Six Sigma Metals came out of its self-imposed trading halt with a bit of a bang this week. The aspirational battery-market supplier announced it had acquired a slew of highly prospective lithium and vanadium-titanium tenements in Zimbabwe.
Following the dawn of a new business-friendly resource policy being instilled by its newly-elected government and Zimbabwe’s new political leader, President Emmerson Mnangagwa, Six Sigma says it wants to capitalise on its first-mover advantage.
Being the first to scoop up an 80% stake in the lithium-rich Shamva project north of Zimbabwe’s capital Harare could be the start of something big for the small cap explorer.
Titomic (ASX: TTT)
Titomic made a bit of a splash this week by unveiling the world’s largest metal 3D printer at an official launch in Melbourne. Not only is the 3D printer the largest printer able to create metal objects (quite a rarity in the gradually developing additive manufacturing industry), it’s also the fastest.
The printer was developed in collaboration with Australia’s CSIRO and comprises a patented additive manufacturing process, which bypasses size and speed constraints found in other 3D metal printers.
Titomic says it has developed a proprietary kinetic fusion process enabling the company to transfer titanium and titanium alloy particles at supersonic speed onto an underlying frame. The process enables different metals to be conjoined created without welding, folding or bending, resulting in reduced time to market.
Sandfire Resources (ASX: SFR), Auris Minerals (ASX: AUR) and Fe Ltd (ASX: FEL)
Sandfire Resources announced some rip-roaring news from its Morck’s Well East project in Western Australia. Sandfire paid around A$1.2 million for its earn-in stake in February this year and considering its rapid-fire explorational progress so far, the mining major is clearly not looking back.
The news means the company is well on its way to earning a 70% stake in the joint-venture with Auris Minerals and Fe Ltd. To see it past the post, Sandfire needs to prove up 50,000 tonnes of copper via a feasibility study.
The news saw all three companies posting significant gains on the day with future exploration already around the corner in the form of diamond drilling.
Skyfii (ASX: SKF)
Skyfii is taking wi-fi metadata to a whole new level by marketing a platform that’s able to serve pretty much any business, in any sector, with a kaleidoscope of useful information about consumer behavioural patterns.
This includes their browsing activity done on internet-connected devices as well as their foot traffic at retail store, hospitals and gyms.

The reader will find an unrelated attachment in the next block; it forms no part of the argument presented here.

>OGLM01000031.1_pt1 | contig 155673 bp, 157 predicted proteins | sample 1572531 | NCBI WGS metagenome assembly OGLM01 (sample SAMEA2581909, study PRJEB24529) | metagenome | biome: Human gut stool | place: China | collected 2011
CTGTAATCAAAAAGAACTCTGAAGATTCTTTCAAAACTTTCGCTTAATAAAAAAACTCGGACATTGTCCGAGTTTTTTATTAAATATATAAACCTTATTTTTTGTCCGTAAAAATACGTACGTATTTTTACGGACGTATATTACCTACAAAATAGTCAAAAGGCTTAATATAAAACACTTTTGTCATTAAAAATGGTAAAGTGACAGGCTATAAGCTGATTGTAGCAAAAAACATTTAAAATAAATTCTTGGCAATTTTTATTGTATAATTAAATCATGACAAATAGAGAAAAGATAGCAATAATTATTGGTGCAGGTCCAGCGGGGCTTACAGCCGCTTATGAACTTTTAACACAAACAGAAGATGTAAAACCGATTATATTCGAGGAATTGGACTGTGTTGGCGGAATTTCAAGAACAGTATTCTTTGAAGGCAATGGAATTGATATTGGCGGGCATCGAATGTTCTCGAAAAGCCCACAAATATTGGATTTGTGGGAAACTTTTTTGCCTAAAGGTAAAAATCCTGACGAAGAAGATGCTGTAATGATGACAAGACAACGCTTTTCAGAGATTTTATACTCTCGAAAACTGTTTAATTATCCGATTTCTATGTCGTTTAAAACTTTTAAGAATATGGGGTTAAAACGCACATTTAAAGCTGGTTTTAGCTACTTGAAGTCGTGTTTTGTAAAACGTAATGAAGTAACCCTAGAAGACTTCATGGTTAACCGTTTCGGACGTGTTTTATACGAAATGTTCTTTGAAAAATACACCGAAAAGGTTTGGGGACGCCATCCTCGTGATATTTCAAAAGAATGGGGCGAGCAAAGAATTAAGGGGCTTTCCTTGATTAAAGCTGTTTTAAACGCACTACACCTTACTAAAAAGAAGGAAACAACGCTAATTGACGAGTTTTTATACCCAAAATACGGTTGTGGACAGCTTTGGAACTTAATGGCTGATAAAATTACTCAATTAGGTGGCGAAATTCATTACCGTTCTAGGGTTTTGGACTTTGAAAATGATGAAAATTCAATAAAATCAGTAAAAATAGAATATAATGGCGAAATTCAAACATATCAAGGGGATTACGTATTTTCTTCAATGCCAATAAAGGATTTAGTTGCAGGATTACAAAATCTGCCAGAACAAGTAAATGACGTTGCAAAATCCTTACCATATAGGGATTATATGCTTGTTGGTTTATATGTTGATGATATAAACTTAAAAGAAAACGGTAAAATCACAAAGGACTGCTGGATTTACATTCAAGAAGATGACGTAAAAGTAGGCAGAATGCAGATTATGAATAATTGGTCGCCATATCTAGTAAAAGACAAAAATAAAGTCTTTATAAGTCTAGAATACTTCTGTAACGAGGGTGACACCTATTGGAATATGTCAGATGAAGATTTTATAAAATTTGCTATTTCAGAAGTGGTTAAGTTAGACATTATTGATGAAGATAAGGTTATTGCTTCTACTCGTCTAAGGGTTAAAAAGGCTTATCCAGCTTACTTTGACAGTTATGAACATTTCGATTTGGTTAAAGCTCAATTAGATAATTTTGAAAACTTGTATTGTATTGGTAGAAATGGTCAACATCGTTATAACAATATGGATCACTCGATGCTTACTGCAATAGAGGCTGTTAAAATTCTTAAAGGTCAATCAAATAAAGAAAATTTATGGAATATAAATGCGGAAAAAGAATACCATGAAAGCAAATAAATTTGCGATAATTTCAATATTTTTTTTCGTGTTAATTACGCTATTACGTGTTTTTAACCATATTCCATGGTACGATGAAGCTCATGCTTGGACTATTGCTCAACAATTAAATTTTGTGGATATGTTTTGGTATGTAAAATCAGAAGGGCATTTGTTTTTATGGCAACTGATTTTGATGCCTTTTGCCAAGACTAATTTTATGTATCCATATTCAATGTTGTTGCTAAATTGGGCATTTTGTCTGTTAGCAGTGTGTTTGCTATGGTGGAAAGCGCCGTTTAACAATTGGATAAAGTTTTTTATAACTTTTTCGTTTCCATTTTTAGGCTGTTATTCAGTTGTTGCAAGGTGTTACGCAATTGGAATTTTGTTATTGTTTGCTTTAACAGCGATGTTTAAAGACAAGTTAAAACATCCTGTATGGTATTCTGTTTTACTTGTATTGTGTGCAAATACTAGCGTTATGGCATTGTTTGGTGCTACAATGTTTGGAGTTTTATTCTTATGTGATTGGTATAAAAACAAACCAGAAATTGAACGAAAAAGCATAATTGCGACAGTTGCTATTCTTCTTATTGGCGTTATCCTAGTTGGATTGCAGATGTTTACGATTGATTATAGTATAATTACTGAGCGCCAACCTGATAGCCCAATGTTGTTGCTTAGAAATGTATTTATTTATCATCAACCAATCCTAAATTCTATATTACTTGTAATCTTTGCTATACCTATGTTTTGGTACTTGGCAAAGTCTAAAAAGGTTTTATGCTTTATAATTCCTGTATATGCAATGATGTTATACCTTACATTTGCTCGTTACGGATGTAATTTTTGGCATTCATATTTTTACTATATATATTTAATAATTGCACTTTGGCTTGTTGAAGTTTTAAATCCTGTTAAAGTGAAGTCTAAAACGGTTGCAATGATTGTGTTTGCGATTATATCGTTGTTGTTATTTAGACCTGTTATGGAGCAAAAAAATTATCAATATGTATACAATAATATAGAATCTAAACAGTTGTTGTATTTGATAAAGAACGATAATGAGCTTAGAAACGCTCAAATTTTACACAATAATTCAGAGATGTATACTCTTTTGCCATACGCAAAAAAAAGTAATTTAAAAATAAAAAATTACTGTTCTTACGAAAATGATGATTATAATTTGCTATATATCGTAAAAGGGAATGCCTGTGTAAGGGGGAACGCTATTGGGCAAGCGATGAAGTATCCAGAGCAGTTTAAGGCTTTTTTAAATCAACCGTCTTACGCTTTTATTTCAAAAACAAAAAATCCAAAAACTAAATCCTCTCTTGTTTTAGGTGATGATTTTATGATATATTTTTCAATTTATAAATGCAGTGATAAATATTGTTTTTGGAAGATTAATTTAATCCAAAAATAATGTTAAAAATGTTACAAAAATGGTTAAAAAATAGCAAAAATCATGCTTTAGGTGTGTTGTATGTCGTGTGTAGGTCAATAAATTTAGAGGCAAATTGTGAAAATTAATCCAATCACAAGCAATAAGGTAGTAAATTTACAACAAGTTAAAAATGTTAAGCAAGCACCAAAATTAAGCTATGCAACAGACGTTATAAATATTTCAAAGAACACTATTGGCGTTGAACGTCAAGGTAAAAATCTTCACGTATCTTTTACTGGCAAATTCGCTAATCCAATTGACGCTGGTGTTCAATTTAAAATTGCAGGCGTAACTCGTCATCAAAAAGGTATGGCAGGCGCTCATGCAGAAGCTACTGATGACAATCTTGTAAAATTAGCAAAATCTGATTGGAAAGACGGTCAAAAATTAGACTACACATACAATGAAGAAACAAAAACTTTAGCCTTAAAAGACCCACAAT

This week saw the company announce a new retail deal with luxury brand Versace, as well as a doubling of locations where its platform is being used by Nuffield Health in the UK.
With more and more public wi-fi hotspots popping up in Australia and Europe as well as more businesses offering wi-fi as part of shopper experiences, the sky could well be the limit for Skyfii.
Living Cell Technologies (ASX: LCT)
Treating Alzheimer’s and Parkinson’s disease could soon be taking a technology-induced futuristic turn for the better, after Living Cell Technologies confirmed the safety profile of its NTCELL product this week whilst showing signs of efficacy.
Following a phase 2b study of NTCELL, LCT says it has received official confirmation from the Data Monitoring Board, that there are no safety issues arising from the data.
It’s not quite time to celebrate just yet, although Living Cell’s progress is building momentum is on course to make headlines in the months and years to come.
Real Energy (ASX: RLE)
Real Energy is now on the home straight of finishing its highly anticipated Tamarama-3 well in Queensland.
With more than 2,400 metres of drilling now completed, from a targeted 2,600 metres in total, Real Energy stands on the verge of completing its well and establishing a new supply line for the Australian east coast – a part of the that’s currently having a bit of a tough time of it when it comes to gas.
Demand and supply of gas on Australia’s east coast is struggling to find an equilibrium that doesn’t involve intermittent shortages and price spikes as consumers continue to struggle with high prices and limited sources of competing supply, according to the Australian Competition and Consumer Commission.
Talga Resources (ASX: TLG)
There was excellent technical news for Talga Resources this week as the junior explorer discovered that its graphite has significantly more capacity and power, a 94% first cycle efficiency and no capacity fade after 300 cycles.
The strong results bode well for the graphite junior as it looks to become a vertically integrated miner, processor and supplier.
Talga also owns a a graphite and graphene processing facility in Germany, based on its proprietary technology which produce nanographite products for lithium-ion batteries, coatings, construction and composite sectors.
With the prospect of high-grade graphite continuing its strong demand streak to date, Talga’s vertically integrated commercial plan could well be paying off in the near future.
Weebit Nano (ASX: WBT)
Weebit Nano is inching closer to the most important phase of any new technology: production.
This week, the semiconductor developer extended its agreement with partner Leti to accelerate the development of its industry-busting ReRAM technology built on silicon oxide.
Both Weebit Nano and Leti are looking to move their new generation of ReRAM chips from the development to the commercialisation phase whilst ensuring the technology is able to meet and exceed memory industry standards for performance and reliability.
To really future-proof its activities, Weebit Nano also hinted that it’s looking to pursue applications of its avant-garde technology within the artificial intelligence space, currently one of the most intriguing market niches in computing.
The week ahead
It is a fairly sparse offering this week with the most interest being in a speech by the Reserve Bank Governor Philip Lowe on Wednesday night.
Other things to watch out for include the gauge of consumer confidence from ANZ and Roy Morgan on Tuesday.
Consumers are being pulled in two directions at the moment with higher petrol prices and a softer Australian dollar dragging them down while positive economic environment and share prices trending higher have been buoying them up.
There are plenty of international statistics to look out for including monthly report cards on Chinese investment, production, retail sales and house prices and some US indicators including sales and production numbers.